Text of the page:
Researchers also say, ‘either they open their doors to students in September or they risk serious financial consequences’
As tensions continue to run high with regard to schools reopening amid the coronavirus pandemic, a new study finds infections can be controlled on campuses if college students are tested every two days.
The study, by researchers from the Yale School of Public Health, Harvard Medical School and Massachusetts General Hospital, and published in the Journal of the American Medical Association Open Network (JAMA), used 5,000 hypothetical “students” to show how the virus may spread if only ten of those students were infected. They found the best case scenario for students returning was if they were tested every two days, “a frequency that far exceeds the current guidelines from the U.S. Centers for Disease Control and Prevention.”
Researchers found if students did not return to classrooms on campus, there could be massive financial impacts.
“The coronavirus disease 2019 (COVID-19) pandemic poses an existential threat to many U.S. residential colleges,” the JAMA researcher wrote. “Either they open their doors to students in September or they risk serious financial consequences.” But what about the consequences of having students packed together?
Instead, researchers said screening every two days using a rapid test (which has been shown to miss positive infections and give false positives) would “maintain a controllable number of COVID-19 infections” if coupled with “strict behavioral interventions,” like isolating the infected in restricted residence halls.
The study estimated screening costs would be $470 per student per semester — but didn’t consider the impact to staff and surrounding areas where campuses are located. It also said consideration must be given to those students isolated from others, especially if they find many of the students are testing false positive, but didn’t consider students living in off-campus housing, living with relatives, or interacting with the public outside of the confines of campus.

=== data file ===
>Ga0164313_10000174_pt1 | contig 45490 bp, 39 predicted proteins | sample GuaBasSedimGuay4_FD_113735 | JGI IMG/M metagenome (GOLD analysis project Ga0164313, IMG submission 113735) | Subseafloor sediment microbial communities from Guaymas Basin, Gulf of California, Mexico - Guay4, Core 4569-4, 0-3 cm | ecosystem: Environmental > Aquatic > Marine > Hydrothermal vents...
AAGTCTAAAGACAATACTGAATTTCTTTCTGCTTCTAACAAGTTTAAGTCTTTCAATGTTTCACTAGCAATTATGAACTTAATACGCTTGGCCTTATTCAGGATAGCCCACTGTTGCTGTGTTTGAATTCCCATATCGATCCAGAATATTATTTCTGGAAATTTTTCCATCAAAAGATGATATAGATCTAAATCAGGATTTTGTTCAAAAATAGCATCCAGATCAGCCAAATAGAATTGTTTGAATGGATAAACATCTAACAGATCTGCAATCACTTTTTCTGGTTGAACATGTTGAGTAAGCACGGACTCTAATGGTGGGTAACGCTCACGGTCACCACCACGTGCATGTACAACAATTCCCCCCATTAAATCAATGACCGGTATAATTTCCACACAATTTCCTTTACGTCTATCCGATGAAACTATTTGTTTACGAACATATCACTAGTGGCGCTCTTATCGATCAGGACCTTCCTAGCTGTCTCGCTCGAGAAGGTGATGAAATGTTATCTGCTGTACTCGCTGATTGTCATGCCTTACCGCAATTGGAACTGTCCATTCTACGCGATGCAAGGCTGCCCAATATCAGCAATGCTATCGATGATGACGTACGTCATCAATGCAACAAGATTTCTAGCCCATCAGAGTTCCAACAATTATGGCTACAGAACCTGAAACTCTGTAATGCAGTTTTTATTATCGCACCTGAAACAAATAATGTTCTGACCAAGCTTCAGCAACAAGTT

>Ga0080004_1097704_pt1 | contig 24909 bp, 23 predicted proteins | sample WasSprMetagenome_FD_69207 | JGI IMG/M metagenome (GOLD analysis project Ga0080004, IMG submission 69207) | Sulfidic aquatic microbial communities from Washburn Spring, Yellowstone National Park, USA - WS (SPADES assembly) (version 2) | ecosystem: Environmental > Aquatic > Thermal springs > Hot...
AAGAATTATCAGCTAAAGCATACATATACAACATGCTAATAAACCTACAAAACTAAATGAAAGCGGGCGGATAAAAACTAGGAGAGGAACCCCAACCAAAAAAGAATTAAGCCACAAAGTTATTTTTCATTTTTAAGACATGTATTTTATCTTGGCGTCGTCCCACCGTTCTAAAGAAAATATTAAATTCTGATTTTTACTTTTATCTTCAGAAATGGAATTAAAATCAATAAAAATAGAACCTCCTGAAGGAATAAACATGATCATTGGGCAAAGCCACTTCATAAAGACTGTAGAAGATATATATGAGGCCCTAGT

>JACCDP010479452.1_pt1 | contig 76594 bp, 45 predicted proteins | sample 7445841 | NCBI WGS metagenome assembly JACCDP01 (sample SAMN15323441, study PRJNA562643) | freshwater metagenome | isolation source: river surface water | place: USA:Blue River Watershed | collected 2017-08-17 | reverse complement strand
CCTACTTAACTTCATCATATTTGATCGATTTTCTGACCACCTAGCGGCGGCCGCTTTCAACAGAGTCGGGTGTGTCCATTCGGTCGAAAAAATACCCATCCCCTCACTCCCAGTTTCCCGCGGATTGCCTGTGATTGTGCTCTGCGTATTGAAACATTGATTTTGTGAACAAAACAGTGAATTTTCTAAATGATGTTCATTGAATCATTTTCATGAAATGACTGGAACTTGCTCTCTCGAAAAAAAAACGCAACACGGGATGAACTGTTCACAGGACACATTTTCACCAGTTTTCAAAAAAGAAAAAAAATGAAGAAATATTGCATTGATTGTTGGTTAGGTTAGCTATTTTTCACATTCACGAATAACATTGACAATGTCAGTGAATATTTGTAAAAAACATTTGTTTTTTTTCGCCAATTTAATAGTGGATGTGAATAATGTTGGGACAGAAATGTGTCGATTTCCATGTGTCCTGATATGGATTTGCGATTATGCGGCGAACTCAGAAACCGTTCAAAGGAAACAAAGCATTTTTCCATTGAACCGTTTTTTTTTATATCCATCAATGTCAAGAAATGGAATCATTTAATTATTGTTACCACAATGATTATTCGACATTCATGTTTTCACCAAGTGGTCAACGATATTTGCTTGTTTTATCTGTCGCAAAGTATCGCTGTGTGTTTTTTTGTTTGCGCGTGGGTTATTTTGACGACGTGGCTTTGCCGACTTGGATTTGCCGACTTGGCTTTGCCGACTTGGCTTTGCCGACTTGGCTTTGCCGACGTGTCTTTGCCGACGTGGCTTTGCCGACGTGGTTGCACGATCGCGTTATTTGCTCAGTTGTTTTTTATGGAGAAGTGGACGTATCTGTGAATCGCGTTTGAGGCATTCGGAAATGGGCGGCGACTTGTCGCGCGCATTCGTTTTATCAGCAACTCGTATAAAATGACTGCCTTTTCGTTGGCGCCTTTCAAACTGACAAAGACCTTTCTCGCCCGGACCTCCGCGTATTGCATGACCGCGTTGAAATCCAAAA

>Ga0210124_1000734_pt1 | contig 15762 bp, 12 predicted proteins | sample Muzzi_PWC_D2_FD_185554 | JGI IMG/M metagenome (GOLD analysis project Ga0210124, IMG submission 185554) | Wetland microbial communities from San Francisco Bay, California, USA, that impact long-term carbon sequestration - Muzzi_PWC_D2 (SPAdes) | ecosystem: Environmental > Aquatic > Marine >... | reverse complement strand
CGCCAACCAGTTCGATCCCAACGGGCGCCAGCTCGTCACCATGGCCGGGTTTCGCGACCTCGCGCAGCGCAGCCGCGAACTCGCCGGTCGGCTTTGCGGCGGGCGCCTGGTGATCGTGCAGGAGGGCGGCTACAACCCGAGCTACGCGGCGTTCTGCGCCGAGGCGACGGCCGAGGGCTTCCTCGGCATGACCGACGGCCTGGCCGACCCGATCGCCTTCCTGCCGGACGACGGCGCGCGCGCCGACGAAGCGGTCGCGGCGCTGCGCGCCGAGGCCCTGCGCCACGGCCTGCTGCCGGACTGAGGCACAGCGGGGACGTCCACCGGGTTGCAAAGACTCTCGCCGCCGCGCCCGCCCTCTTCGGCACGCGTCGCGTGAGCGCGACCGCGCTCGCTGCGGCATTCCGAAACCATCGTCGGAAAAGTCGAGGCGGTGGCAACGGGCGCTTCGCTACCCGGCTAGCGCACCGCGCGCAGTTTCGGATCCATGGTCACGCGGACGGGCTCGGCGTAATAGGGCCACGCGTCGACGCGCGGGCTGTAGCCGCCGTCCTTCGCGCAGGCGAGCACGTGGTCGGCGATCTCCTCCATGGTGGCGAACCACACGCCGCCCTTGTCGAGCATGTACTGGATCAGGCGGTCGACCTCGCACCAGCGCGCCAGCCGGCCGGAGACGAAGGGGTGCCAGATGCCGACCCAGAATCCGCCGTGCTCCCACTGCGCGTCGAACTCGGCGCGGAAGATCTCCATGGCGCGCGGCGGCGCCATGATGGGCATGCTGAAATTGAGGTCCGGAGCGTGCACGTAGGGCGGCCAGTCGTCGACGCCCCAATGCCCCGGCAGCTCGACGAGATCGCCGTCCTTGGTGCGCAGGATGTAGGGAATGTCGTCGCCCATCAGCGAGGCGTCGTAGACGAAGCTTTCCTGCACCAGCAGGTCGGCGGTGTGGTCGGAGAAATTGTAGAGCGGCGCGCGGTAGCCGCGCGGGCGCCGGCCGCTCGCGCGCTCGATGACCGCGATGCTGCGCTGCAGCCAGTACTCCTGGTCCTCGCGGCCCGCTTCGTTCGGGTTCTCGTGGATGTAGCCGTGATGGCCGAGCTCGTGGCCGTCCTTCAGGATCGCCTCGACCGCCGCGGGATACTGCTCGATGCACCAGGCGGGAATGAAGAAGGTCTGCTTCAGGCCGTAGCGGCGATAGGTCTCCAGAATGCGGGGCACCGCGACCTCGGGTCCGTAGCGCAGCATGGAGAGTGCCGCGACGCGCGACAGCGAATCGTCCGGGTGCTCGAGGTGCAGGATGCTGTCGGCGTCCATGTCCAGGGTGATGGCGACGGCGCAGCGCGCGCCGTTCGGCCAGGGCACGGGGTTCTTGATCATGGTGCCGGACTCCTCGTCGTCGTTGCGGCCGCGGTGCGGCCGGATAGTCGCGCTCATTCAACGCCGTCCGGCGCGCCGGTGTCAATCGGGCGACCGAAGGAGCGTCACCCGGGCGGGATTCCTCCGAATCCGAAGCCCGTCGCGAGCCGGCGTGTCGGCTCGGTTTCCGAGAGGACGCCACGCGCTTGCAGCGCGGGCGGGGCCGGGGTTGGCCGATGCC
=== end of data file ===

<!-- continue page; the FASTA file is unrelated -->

“Setting aside the logistic challenges and financial costs, administrators must anticipate the anxiety such separations may provoke among both students and their families,” the researchers wrote. “Excessive numbers of false-positive results may fuel panic and undermine confidence in the reliability of the monitoring program.” As does sending our kids back to school with no real plan for how to keep them safe.
This also doesn’t consider logistical issues, like test availability and the sheer capacity it would take to isolate students who have the virus in one central area. And if all students are being housed together, what happens to those whose test was a false positive who have now been around infected students?
But the study’s lead author, A. David Paltiel, said testing every two days would eventually weed out the false positives and that the benefits of opening schools outweigh the risks. “We believe there is a safe way for students to return to college in fall 2020,” the study said. Paltiel added: “The problem doesn’t go away simply because you don’t reopen campus. We can’t let the perfect be the enemy of the good.”
Even if schools were able to organize and afford testing every two days, controlling an outbreak would only happen with strict adherence to hand-washing, wearing masks indoors, eliminating buffet dining, reducing class sizes, and social distancing. Even then, it’s no guarantee. Just ask Major League Baseball — comprised of adults who have been sequestered and tested daily for the virus.
“Widespread access to rapid, inexpensive testing is a key ingredient of reopening colleges safely,” JAMA said of the study. “Nevertheless, the authors’ findings should be contextualized and their limitations recognized before they are translated into policy recommendations.”